Critics Consensus

Critics Consensus: 17 Again Is Sweet And Poignant

Plus, State of Play Is Certified Fresh, and guess Crank High Voltage's Tomatometer!

by | April 16, 2009 | Comments

This week at the movies, we’ve got a high school do-over (17 Again, starring Zac Efron and Leslie Mann), some journalistic thrills (State of Play, starring Russell Crowe and Rachel McAdams), and cardiovascular action (Crank High Voltage, starring Jason Statham and Bai Ling). What do the critics have to say?



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17 Again

If you’ve seen Big, Back to the Future, and Peggy Sue Got Married, you’ll have a pretty good idea what’s in store with 17 Again. The good news? The critics say the film may be derivative, but it’s also clever, entertaining, and poignant, largely thanks to an impressive post-High School Musical turn from Zac Efron. He stars as Mike O’Donnell, a big man on campus circa 1989 who, 20 years later, finds his life and his marriage to high school sweetie Scarlett (Leslie Mann) on the rocks. He gets a second chance to correct his mistakes when he’s magically transformed into his 17-year-old self — albeit with his late-30s personality intact — and discovers a thing or two about life. While some critics find the film’s premise a bit unseemly (a 30-year-old bro-ing down with minors?), most say 17 Again is mostly sweet, funny, and perceptive, and that Efron has a bright future as a leading man.



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State of Play

The newspaper industry is in bad shape these days, so it almost seems quaint to release a thriller about a principled investigative journalist in the midst of a vast conspiracy. But here’s a news flash: critics say State of Play is engrossing, smart, unnerving, and surprisingly timely, a tribute to the hardworking reporters that shed light on our political system. Russell Crowe stars as old-school Washington beat reporter Cal McAffrey, who’s had a solid professional rapport with up-and-coming congressman Stephen Collins (Ben Affleck) — that is, until some of Collins’ associates turn up dead. McAffrey uneasily joins forces with Della (Rachel McAdams), a blogger at the paper, to untangle a sinister web of secrets and lies. The pundits say State of Play may offer a few too many twists and turns, but its ensemble, which also includes Helen Mirren as McAffrey’s exacting editor, is unimpeachable, as is the immediacy and authenticity of the newsroom setting. State of Play is Certified Fresh.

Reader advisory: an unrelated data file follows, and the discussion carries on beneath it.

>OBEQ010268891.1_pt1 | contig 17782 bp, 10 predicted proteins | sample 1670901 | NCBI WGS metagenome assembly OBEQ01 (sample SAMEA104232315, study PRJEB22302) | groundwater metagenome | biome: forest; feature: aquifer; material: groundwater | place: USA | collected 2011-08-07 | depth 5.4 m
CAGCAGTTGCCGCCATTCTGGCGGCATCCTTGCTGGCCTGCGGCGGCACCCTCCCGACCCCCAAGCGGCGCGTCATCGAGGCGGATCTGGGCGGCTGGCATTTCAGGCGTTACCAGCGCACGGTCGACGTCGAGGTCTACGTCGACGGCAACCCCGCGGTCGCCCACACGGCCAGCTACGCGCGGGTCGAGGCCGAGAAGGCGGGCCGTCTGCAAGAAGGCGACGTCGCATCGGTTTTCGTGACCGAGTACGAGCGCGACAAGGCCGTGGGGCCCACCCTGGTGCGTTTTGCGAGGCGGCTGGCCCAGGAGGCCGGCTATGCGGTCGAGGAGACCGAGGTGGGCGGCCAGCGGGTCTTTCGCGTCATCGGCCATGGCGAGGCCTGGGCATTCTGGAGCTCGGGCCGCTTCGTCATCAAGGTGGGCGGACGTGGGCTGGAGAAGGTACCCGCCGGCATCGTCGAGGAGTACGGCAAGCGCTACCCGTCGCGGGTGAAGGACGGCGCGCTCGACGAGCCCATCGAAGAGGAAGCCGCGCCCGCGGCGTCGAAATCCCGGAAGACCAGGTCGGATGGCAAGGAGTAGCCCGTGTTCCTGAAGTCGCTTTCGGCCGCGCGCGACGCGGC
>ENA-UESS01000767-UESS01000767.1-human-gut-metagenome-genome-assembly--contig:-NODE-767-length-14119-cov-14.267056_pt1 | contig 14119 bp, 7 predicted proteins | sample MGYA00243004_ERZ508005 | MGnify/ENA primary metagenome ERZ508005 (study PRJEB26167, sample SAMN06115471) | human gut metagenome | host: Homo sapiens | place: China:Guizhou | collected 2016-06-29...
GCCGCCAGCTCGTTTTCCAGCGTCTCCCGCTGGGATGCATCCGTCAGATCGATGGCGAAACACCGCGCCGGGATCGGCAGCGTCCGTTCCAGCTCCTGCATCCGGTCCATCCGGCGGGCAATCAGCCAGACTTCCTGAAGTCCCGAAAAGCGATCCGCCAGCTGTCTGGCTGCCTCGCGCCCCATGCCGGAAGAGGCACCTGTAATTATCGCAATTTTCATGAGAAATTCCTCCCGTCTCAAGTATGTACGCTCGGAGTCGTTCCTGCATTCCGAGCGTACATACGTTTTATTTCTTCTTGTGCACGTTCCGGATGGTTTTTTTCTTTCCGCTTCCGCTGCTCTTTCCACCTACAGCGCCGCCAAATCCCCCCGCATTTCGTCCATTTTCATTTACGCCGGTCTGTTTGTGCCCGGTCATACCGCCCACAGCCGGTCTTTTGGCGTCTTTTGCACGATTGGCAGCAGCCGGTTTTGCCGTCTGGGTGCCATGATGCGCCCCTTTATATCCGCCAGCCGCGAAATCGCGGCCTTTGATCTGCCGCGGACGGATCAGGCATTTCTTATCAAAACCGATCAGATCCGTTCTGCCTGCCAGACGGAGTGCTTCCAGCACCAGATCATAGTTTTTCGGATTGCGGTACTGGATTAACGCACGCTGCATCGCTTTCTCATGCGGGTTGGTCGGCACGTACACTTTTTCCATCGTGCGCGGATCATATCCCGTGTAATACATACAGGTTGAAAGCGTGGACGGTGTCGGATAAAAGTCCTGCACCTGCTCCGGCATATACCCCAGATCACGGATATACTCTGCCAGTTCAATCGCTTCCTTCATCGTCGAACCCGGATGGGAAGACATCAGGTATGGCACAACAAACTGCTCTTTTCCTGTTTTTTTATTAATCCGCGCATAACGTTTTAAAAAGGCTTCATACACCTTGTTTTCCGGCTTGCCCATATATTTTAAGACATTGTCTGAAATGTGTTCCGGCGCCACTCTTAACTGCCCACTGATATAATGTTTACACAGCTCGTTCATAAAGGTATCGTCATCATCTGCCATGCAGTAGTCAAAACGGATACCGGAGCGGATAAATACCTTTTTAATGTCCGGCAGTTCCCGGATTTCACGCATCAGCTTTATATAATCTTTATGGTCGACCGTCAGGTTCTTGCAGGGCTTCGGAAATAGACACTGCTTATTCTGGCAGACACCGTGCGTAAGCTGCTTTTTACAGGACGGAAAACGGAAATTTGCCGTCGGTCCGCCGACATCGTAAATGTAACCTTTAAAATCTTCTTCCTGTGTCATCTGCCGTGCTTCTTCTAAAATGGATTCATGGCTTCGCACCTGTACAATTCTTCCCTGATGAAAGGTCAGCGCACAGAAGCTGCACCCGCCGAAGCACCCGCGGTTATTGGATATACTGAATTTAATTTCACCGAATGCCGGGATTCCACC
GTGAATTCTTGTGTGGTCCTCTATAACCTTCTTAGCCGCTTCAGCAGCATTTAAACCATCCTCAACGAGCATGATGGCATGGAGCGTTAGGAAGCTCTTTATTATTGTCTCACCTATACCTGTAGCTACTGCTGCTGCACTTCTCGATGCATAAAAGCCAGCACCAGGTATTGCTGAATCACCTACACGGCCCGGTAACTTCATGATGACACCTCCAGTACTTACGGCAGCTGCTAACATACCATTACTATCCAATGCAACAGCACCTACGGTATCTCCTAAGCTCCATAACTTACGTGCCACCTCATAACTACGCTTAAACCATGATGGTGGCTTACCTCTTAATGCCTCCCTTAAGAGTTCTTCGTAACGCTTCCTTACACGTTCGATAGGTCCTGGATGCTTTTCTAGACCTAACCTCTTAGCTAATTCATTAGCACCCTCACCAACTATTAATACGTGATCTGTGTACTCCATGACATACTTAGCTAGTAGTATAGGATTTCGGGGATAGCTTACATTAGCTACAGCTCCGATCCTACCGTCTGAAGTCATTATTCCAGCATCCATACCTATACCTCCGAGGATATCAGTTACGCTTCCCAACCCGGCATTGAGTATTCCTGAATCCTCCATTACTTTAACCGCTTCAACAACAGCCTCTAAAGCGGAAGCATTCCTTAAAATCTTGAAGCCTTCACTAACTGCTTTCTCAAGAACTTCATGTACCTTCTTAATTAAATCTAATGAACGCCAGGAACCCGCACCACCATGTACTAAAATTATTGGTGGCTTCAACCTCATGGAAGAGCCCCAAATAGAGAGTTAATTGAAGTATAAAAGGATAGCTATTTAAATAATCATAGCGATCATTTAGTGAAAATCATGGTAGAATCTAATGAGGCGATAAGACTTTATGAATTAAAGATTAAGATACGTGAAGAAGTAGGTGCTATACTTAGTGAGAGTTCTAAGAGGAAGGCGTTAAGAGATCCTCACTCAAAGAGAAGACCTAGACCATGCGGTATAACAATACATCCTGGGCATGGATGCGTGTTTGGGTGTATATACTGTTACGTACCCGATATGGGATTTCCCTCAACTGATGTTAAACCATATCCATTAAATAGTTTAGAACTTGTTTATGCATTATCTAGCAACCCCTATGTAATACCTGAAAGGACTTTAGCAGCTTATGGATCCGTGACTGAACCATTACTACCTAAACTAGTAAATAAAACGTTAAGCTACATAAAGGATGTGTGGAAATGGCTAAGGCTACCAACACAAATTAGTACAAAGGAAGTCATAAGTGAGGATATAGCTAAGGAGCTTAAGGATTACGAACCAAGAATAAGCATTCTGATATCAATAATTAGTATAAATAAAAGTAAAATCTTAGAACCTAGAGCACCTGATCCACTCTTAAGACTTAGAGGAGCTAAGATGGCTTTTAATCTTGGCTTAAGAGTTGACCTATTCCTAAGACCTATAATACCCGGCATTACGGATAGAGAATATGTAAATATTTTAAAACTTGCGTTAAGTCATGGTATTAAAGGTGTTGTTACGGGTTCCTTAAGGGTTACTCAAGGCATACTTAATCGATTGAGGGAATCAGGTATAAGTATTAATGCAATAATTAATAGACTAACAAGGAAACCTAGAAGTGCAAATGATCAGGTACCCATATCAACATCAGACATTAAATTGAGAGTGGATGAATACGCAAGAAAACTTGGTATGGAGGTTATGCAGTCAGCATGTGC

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Crank High Voltage

It appears the folks behind Crank High Voltage were concerned it would make critics, ahem, cranky, because it wasn’t screened prior to release (strange, since its predecessor notched a perfectly respectable 60 percent on the Tomatometer). Jason Statham once again stars as Chev Chelios (apparently no relation to the Red Wings defenseman) whose heart is removed; he must do everything in his power to keep his battery-powered ticker going while finding his missing organ. Kids, guess that Tomatometer! (And don’t forget to check out Crank star Bai Ling’s Five Favorite Films.)


Also opening this week in limited release:

  • Oblivion, a doc about the turbulent recent history of Peru as seen through the eyes of assorted Lima residents, is at 90 percent on the Tomatometer.
  • Lemmon Tree, about a conflict over a lemon grove on the Israeli/Palestinian border in the West Bank, is at 85 percent.
  • Every Little Step, a documentary about the early days, and revival, of A Chorus Line, is at 83 percent.
  • American Violet, a drama about a single mother who must battle accusations of drug dealing, is at 78 percent.
  • Is Anybody There?, which stars Michael Caine in the tale of a boy who meets a free-spirited occupant of his parents’ old folks home, is at 50 percent..
  • The Golden Boys, starring David Carradine and Mariel Hemingway in a comedy about three retired sea captains who could use a woman’s touch in their drab Cape Cod house, is at 40 percent.
  • The Sleep Dealer, an indie sci-fi drama about exploited third-world workers in a futuristic dystopia, is at 38 percent.

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